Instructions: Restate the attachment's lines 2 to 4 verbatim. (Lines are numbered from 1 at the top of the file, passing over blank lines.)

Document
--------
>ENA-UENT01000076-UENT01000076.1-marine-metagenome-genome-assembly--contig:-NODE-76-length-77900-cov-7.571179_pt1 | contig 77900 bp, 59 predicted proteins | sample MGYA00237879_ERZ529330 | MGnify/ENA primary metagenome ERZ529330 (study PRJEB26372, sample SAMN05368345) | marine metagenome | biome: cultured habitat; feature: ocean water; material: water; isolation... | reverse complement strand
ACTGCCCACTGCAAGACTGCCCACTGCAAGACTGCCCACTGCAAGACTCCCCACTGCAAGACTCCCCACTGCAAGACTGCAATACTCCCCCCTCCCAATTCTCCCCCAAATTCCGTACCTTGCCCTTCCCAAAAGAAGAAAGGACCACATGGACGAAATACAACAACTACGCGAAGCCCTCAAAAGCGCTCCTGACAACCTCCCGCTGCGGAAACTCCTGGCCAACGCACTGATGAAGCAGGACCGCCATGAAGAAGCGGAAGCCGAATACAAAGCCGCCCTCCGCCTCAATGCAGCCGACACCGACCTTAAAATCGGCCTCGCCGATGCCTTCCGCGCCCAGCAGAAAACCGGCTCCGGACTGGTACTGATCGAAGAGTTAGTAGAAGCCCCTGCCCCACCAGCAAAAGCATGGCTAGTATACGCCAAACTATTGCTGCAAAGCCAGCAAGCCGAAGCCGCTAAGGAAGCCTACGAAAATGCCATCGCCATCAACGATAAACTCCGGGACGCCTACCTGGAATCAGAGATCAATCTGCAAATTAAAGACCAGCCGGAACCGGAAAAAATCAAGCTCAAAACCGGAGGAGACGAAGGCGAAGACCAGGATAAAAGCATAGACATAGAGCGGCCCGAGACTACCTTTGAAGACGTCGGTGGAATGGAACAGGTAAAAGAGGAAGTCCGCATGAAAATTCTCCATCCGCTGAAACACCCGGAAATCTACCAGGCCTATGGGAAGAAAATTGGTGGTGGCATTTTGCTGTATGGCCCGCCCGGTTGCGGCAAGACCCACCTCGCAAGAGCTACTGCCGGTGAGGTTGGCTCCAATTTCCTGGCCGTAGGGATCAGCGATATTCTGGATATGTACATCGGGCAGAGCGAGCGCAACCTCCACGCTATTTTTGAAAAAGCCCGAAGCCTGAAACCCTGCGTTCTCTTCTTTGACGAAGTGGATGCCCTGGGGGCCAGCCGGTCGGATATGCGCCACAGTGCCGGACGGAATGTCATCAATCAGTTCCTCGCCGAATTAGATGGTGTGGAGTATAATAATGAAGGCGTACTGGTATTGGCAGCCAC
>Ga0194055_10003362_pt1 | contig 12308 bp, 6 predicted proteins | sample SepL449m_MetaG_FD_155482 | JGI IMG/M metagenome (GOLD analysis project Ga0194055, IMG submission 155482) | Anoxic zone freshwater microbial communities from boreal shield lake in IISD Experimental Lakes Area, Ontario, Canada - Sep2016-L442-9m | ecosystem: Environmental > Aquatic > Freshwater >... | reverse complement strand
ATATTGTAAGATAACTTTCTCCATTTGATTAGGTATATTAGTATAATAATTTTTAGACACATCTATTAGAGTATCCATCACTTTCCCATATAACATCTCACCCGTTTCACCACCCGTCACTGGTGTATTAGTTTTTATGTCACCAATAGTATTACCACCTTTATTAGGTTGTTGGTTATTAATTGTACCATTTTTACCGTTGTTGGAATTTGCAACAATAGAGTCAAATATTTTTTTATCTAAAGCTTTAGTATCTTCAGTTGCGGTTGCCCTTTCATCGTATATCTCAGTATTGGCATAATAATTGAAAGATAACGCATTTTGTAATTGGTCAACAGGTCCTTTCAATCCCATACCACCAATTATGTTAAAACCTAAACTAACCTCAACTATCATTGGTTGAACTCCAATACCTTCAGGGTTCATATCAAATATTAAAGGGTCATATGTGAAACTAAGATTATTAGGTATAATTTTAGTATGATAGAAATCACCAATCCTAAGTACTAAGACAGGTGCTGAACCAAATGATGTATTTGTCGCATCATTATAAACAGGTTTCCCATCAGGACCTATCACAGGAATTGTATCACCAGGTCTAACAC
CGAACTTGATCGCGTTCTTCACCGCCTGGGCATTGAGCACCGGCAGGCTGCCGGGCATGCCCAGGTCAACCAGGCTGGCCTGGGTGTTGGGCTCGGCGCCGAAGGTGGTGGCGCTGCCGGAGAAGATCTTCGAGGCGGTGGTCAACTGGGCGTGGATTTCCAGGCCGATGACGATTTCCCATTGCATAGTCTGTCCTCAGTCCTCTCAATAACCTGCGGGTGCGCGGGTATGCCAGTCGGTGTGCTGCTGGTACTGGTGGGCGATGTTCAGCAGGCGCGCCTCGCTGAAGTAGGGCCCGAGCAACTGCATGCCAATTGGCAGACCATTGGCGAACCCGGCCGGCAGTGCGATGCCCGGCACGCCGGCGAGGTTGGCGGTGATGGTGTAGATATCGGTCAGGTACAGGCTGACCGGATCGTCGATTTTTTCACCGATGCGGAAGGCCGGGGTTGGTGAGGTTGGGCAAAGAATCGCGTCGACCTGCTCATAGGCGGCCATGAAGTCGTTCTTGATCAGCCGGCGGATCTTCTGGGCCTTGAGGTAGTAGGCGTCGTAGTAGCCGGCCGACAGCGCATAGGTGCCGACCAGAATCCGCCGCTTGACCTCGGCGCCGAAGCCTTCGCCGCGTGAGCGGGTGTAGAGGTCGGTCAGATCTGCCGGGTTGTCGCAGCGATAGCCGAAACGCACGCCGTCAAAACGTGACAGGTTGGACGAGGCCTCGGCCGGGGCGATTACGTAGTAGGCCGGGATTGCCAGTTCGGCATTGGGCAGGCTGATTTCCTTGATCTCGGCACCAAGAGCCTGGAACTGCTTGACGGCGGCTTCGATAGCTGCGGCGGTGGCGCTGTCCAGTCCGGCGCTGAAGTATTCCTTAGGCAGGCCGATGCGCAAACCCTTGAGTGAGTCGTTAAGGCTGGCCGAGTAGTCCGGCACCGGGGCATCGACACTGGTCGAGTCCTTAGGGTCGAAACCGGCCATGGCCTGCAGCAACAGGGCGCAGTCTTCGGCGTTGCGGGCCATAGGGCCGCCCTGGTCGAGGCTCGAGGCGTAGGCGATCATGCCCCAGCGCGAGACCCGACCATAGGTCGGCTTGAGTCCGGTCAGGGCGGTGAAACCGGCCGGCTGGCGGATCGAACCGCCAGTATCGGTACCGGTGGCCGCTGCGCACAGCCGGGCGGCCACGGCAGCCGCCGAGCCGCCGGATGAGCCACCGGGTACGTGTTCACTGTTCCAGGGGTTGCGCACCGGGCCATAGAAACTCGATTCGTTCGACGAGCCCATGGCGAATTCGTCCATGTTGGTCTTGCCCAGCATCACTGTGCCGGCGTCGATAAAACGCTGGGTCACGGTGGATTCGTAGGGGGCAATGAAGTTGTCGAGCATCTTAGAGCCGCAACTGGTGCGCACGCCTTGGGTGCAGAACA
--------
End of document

ACTGCCCACTGCAAGACTGCCCACTGCAAGACTGCCCACTGCAAGACTCCCCACTGCAAGACTCCCCACTGCAAGACTGCAATACTCCCCCCTCCCAATTCTCCCCCAAATTCCGTACCTTGCCCTTCCCAAAAGAAGAAAGGACCACATGGACGAAATACAACAACTACGCGAAGCCCTCAAAAGCGCTCCTGACAACCTCCCGCTGCGGAAACTCCTGGCCAACGCACTGATGAAGCAGGACCGCCATGAAGAAGCGGAAGCCGAATACAAAGCCGCCCTCCGCCTCAATGCAGCCGACACCGACCTTAAAATCGGCCTCGCCGATGCCTTCCGCGCCCAGCAGAAAACCGGCTCCGGACTGGTACTGATCGAAGAGTTAGTAGAAGCCCCTGCCCCACCAGCAAAAGCATGGCTAGTATACGCCAAACTATTGCTGCAAAGCCAGCAAGCCGAAGCCGCTAAGGAAGCCTACGAAAATGCCATCGCCATCAACGATAAACTCCGGGACGCCTACCTGGAATCAGAGATCAATCTGCAAATTAAAGACCAGCCGGAACCGGAAAAAATCAAGCTCAAAACCGGAGGAGACGAAGGCGAAGACCAGGATAAAAGCATAGACATAGAGCGGCCCGAGACTACCTTTGAAGACGTCGGTGGAATGGAACAGGTAAAAGAGGAAGTCCGCATGAAAATTCTCCATCCGCTGAAACACCCGGAAATCTACCAGGCCTATGGGAAGAAAATTGGTGGTGGCATTTTGCTGTATGGCCCGCCCGGTTGCGGCAAGACCCACCTCGCAAGAGCTACTGCCGGTGAGGTTGGCTCCAATTTCCTGGCCGTAGGGATCAGCGATATTCTGGATATGTACATCGGGCAGAGCGAGCGCAACCTCCACGCTATTTTTGAAAAAGCCCGAAGCCTGAAACCCTGCGTTCTCTTCTTTGACGAAGTGGATGCCCTGGGGGCCAGCCGGTCGGATATGCGCCACAGTGCCGGACGGAATGTCATCAATCAGTTCCTCGCCGAATTAGATGGTGTGGAGTATAATAATGAAGGCGTACTGGTATTGGCAGCCAC
>Ga0194055_10003362_pt1 | contig 12308 bp, 6 predicted proteins | sample SepL449m_MetaG_FD_155482 | JGI IMG/M metagenome (GOLD analysis project Ga0194055, IMG submission 155482) | Anoxic zone freshwater microbial communities from boreal shield lake in IISD Experimental Lakes Area, Ontario, Canada - Sep2016-L442-9m | ecosystem: Environmental > Aquatic > Freshwater >... | reverse complement strand
ATATTGTAAGATAACTTTCTCCATTTGATTAGGTATATTAGTATAATAATTTTTAGACACATCTATTAGAGTATCCATCACTTTCCCATATAACATCTCACCCGTTTCACCACCCGTCACTGGTGTATTAGTTTTTATGTCACCAATAGTATTACCACCTTTATTAGGTTGTTGGTTATTAATTGTACCATTTTTACCGTTGTTGGAATTTGCAACAATAGAGTCAAATATTTTTTTATCTAAAGCTTTAGTATCTTCAGTTGCGGTTGCCCTTTCATCGTATATCTCAGTATTGGCATAATAATTGAAAGATAACGCATTTTGTAATTGGTCAACAGGTCCTTTCAATCCCATACCACCAATTATGTTAAAACCTAAACTAACCTCAACTATCATTGGTTGAACTCCAATACCTTCAGGGTTCATATCAAATATTAAAGGGTCATATGTGAAACTAAGATTATTAGGTATAATTTTAGTATGATAGAAATCACCAATCCTAAGTACTAAGACAGGTGCTGAACCAAATGATGTATTTGTCGCATCATTATAAACAGGTTTCCCATCAGGACCTATCACAGGAATTGTATCACCAGGTCTAACAC